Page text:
Why have Americans turned a cold shoulder to messaging giant WhatsApp?
It had an estimated 1.5 billion monthly users worldwide as of 2017. It's been banned in China, where the government issued a copycat app, WeChat. When authoritarian regimes crack down on popular protests, it is often one of the first social media apps to go dark. It has 400 million monthly users in India alone, where users say it is simply the way people communicate. It's hugely popular in Europe and the Middle East as well.
And yet a question remains: Why is whatsapp practically unknown in the U.S., the world's largest economy? Why is WhatsApp not also “the default” for messaging, as it is elsewhere in the world? The answer, it seems, is a complicated cocktail of worldwide telecommunication development mixed with American travel habits. Or rather, the lack thereof.
WhatsApp launched in 2009 in California, built by software engineers Brian Acton and Jan Koum. It grew in popularity so swiftly that Facebook bought it in 2014 for a cool $19 billion; this is still Facebook's largest acquisition to date, and one of the largest in tech acquisitions history significantly more than the $1 billion it spent to buy Instagram. (Acton has since gone on to found Signal, a more secure, less corporate, less UI-friendly version of WhatsApp.)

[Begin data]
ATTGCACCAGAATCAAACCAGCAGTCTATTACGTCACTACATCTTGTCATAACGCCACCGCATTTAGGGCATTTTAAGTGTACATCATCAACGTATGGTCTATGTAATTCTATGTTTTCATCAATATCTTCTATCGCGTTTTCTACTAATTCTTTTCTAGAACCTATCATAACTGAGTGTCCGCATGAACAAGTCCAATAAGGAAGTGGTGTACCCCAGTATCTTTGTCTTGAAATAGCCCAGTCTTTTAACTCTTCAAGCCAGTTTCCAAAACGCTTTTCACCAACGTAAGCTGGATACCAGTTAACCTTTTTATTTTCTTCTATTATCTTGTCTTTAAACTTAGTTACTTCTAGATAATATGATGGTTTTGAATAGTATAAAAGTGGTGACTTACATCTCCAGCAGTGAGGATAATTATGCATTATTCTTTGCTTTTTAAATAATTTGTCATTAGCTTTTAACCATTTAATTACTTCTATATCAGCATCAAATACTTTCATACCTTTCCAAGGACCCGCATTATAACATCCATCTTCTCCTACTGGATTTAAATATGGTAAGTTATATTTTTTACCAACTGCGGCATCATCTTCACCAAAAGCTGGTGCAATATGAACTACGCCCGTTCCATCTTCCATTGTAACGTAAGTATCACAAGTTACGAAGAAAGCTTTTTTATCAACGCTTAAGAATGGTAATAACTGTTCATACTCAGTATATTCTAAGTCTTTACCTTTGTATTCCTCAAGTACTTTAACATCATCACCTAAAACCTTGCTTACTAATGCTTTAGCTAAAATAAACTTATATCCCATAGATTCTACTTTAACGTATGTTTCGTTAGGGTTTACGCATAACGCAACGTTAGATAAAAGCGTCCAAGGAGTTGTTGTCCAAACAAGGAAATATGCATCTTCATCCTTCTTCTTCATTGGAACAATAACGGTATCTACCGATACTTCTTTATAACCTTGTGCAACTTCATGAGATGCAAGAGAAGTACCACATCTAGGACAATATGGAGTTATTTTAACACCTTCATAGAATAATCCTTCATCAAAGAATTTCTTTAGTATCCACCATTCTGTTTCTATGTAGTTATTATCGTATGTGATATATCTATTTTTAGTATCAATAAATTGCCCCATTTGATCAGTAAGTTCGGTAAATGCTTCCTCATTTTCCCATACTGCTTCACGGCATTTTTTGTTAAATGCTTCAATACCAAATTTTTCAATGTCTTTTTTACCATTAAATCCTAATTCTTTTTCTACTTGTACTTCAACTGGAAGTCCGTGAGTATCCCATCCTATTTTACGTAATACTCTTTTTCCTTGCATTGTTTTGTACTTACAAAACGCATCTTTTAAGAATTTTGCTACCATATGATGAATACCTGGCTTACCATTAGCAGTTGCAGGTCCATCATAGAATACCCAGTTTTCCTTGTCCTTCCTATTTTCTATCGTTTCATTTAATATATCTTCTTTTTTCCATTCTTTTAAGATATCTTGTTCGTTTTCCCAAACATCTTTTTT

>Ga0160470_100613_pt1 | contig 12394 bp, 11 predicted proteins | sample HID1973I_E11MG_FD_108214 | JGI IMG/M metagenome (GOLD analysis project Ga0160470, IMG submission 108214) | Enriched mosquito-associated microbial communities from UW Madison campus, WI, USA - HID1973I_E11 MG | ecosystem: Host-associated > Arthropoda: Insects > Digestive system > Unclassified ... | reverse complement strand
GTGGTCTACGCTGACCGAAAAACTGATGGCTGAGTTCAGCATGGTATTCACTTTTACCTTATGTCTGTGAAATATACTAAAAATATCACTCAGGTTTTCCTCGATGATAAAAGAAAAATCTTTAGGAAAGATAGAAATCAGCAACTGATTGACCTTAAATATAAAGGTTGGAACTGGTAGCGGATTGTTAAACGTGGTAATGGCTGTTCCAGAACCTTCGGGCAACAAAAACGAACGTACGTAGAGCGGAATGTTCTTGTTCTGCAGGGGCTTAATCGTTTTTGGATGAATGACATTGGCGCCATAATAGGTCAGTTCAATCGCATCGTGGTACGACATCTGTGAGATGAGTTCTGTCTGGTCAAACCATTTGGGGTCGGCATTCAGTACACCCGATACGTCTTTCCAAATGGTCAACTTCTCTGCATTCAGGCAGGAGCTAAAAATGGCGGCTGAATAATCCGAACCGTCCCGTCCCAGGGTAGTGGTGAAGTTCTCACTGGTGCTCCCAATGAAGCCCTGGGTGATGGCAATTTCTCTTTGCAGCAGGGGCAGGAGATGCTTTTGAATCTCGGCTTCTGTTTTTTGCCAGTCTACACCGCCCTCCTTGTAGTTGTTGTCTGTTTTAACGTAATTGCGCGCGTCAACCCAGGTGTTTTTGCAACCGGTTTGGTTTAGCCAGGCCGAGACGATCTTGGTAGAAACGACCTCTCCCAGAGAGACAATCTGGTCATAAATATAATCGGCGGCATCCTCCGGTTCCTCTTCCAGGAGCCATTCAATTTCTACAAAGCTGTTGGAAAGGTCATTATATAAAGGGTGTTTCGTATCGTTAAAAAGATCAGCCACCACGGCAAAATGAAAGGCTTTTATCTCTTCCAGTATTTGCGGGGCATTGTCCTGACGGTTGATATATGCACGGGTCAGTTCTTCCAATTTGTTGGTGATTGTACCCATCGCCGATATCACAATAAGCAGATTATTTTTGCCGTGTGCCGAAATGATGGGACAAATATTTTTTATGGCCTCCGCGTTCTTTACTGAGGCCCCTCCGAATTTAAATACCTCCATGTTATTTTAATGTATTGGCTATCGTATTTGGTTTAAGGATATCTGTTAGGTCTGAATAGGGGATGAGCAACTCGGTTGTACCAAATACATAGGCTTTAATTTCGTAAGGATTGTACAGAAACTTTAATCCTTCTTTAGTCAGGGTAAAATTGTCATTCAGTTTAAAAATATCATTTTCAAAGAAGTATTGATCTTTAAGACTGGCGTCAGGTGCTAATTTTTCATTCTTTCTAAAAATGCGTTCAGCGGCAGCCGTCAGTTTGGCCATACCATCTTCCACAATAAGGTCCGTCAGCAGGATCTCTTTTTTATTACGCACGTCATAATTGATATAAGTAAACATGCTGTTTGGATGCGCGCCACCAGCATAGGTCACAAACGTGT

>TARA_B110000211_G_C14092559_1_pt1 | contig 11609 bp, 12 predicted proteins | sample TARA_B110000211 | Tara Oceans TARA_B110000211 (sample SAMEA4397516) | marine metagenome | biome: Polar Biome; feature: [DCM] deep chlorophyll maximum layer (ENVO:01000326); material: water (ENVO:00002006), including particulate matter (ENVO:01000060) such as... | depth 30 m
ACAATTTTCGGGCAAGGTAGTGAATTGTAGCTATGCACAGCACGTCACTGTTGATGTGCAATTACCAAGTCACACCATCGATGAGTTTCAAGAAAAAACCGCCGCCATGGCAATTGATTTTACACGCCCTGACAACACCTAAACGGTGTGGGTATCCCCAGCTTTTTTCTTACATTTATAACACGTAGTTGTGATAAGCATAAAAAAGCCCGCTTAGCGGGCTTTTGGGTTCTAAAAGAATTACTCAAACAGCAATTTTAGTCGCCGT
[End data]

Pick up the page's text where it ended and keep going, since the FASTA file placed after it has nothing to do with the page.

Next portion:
A Pew survey conducted at the end of 2018 of adult social media use in 11 different emerging economies found that Facebook and WhatsApp were by far the most popular messaging apps, above Instagram, Twitter, Snapchat, Tinder, and Viber.
Yet its user numbers in the U.S. are markedly lower than in comparable population sizes. WhatsApp, via Facebook, did not respond to a request for comment for this story. Facebook's third-quarter revenue numbers do not separate WhatsApp users out from the general Facebook product-using populace.
But according to the Pew Research Center, the number of adults using Facebook plateaued in 2018, and WhatsApp user number decreased: Only 20% of U.S. adults use WhatsApp in 2019, down from 22% in 2018. This is vastly smaller than the 73% who use YouTube, and the 69% who use Facebook. The only social media network that was less popular in the U.S. was Reddit.